Judge Jon Mercer hates being dissed; he can only imagine how much it would irk the Prince of all Hells.
His sword is big. His ego is even bigger.
Drawing its origins from the cult hit series of video games, Disgaea is a breed of anime that from the outset seems genetically tailored to strike a nerve with Hot Topic frequenters. But is its comedic take on Dark Princes and Angelic interlopers going to be worth more than a chuckle?
Facts of the Case
Laharl, heir to the throne of the Netherworld is in quite the princely pickle. He's been napping in a poison induced coma for the past two years and wakes only to learn that his father has suffered a tragic demise. Before Laharl can lay claim to his dark throne and take his place as the Overlord of Hell, he must carve a swath of destruction across an adventure filled with angels, demons, Flash Gordon meets Reed Richards would-be-heroes, a wannabe Dark Adonis, and more exploding penguins than anyone could ever wish for.
Just so we're clear, I've been a casual supporter of anime since before anyone even knew what an anime was. I've been buying product since before I had even discovered its archaic "japanamation" nomme de guerre. I remember watching "Robotech" as a youngling in the late 1980s and knowing somewhere in my heart of hearts, there was something different about it, that it was cut from a different cloth than usual Saturday morning fare. Long story short, I've been around, and I've done my time with both the good and the bad when it comes to frames from the Land of the Rising Sun. I guess that qualifies me as much as any other film jockey to tell you that Disgaea: the Complete Series belongs firmly with the latter.
Stripping the story from 2003's Disgaea: Hour of Darkness for the PlayStation 2 (Makai Senki Disgaea if you're among the import crowd), and then shaving down all but the basic structure to fit into twelve half-hour episodes, Disgaea is not going to be for fans of complex narrative. Truthfully it's not really for anyone outside of the game's most rabid followers. What can I say, the three main characters run the gamut between quirky for the sake of quirky, to complete personality vacuums. Between Laharl's unhinged and arrogant snarling to the general presence of bubble headed angelic ditz Flonne and the eyebrow twitching antics of the chemically volatile Prinnies, I can't say what viewer's hands will be flying for first, the remote or a bottle of Excedrin. Disgaea slathers on a thick layer of self-aware goofiness, but the story fails to build up any forward momentum until it inexplicably arrives at a contrivance of a climax where each character suddenly proceeds to drop a shock and awe campaign of exposition.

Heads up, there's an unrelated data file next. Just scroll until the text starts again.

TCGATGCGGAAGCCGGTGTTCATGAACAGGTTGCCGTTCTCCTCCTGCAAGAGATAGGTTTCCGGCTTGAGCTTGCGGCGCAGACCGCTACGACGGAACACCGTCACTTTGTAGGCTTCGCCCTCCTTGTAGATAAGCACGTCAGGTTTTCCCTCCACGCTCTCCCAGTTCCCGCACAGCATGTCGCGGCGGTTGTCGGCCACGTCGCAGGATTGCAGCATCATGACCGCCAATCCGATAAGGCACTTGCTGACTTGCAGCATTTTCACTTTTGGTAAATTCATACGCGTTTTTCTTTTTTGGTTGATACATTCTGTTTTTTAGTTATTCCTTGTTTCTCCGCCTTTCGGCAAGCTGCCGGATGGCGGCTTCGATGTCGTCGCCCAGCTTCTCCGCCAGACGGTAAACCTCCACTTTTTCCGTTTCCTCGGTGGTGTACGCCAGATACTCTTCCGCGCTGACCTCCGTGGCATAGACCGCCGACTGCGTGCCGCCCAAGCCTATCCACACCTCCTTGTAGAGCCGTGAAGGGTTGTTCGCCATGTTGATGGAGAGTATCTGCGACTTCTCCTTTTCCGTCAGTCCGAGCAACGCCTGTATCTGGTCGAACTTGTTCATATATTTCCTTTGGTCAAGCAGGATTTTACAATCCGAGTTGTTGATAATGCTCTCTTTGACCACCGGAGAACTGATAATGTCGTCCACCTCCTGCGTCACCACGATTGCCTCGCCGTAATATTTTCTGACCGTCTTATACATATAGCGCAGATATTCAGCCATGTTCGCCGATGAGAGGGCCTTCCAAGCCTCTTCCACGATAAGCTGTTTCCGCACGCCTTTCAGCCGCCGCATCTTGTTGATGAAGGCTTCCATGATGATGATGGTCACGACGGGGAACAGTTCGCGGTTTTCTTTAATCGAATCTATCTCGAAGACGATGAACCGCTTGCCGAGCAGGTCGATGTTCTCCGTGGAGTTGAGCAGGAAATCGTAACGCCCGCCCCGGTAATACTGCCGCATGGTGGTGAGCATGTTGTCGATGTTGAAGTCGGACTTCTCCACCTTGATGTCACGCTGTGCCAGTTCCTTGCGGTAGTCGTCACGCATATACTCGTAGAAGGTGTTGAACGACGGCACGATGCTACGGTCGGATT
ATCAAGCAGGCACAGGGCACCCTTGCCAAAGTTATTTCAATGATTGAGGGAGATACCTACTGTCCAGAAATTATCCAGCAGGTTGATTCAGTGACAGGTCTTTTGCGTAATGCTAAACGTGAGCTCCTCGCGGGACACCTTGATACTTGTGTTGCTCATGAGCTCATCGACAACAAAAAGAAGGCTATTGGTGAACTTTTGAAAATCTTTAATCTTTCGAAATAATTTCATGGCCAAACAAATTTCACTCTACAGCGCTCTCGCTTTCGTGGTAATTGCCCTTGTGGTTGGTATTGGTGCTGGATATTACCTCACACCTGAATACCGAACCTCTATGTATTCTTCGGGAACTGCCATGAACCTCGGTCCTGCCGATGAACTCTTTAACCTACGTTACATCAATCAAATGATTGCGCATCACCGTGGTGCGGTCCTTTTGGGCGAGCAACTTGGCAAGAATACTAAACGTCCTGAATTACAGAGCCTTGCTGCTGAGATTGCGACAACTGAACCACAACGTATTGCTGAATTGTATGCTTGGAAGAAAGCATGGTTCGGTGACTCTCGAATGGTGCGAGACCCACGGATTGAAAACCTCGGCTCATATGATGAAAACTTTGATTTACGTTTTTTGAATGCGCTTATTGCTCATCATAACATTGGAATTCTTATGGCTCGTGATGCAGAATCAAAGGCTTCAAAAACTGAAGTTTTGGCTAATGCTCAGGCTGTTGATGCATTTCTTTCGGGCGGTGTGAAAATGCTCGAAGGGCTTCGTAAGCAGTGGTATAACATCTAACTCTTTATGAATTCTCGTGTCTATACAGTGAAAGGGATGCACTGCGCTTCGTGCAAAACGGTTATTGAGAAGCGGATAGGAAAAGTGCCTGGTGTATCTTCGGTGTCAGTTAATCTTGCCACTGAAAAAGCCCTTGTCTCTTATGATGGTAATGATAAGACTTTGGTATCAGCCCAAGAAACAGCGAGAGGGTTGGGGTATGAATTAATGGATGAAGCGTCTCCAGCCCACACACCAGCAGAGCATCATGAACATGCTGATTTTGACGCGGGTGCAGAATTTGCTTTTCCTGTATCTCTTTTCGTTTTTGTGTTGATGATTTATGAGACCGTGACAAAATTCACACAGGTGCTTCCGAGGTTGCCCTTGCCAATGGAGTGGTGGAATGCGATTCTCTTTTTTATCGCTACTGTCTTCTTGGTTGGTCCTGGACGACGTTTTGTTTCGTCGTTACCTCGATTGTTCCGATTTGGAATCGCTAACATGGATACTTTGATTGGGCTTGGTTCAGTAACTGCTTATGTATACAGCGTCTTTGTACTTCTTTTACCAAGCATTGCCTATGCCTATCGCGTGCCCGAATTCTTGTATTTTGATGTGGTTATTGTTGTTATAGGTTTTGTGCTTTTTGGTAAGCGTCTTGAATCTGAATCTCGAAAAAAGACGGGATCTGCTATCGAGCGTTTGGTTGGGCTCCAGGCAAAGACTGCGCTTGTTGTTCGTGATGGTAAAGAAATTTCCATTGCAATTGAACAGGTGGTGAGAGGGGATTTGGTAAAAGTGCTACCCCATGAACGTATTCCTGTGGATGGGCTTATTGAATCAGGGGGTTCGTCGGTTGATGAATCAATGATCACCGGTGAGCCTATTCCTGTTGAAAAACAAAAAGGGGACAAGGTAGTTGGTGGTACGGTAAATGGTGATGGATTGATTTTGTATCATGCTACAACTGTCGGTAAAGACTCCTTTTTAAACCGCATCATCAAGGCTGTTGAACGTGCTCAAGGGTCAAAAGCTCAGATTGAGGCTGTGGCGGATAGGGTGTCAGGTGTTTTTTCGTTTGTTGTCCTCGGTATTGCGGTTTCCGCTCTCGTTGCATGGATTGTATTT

My biggest beef with Disgaea, however, wasn't the plodding story, it wasn't even the thoroughly unlikable characters. It was the wooden quality of the animation. This is a series begging for an elastic sense of movement to go with the numerous sight gags and exaggerated personalities, and instead everything just looks cheap, nothing like an anime produced post 1998 should. It's really disappointing when the big action scenes start up and deliver a collection of near still frames with no wind up. Animation junkies, you know of what I speak.
Funimation delivers their usual level of quality in terms of a crisp transfer. The series' bright colors are as vivid as can be expected, but I did notice rather persistent levels of pixelization and mild artifacting throughout. The 2.0 stereo tracks are passable, and while I did have reservations about the voice acting, it bears mentioning that the original dub was performed by Geneon in 2006. It's not completely dreadful, but there is a definite step down in quality from what Funimation are capable of nowadays. Extras include a collection of trailers, a promo for the video game Disgaea 3 (available on PS3), the usual clean opening and closing credits and four sit down interviews with series creator Sohei Niikawa and the Japanese voice of Laharl, Kaori Mizuhashi. The pair discusses everything from the humble origins of the series to the eventual sequel (the interviews were conducted in 2006).
While the most resolute of vassals will certainly thrill over the animated adventures of their favourite netherworld miscreants, mere mortals should be wary not to trip over the arthritic animation, hokey storyline, and gauche fusion of fighting and farce.
As guilty as any demon.
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Scales of Justice
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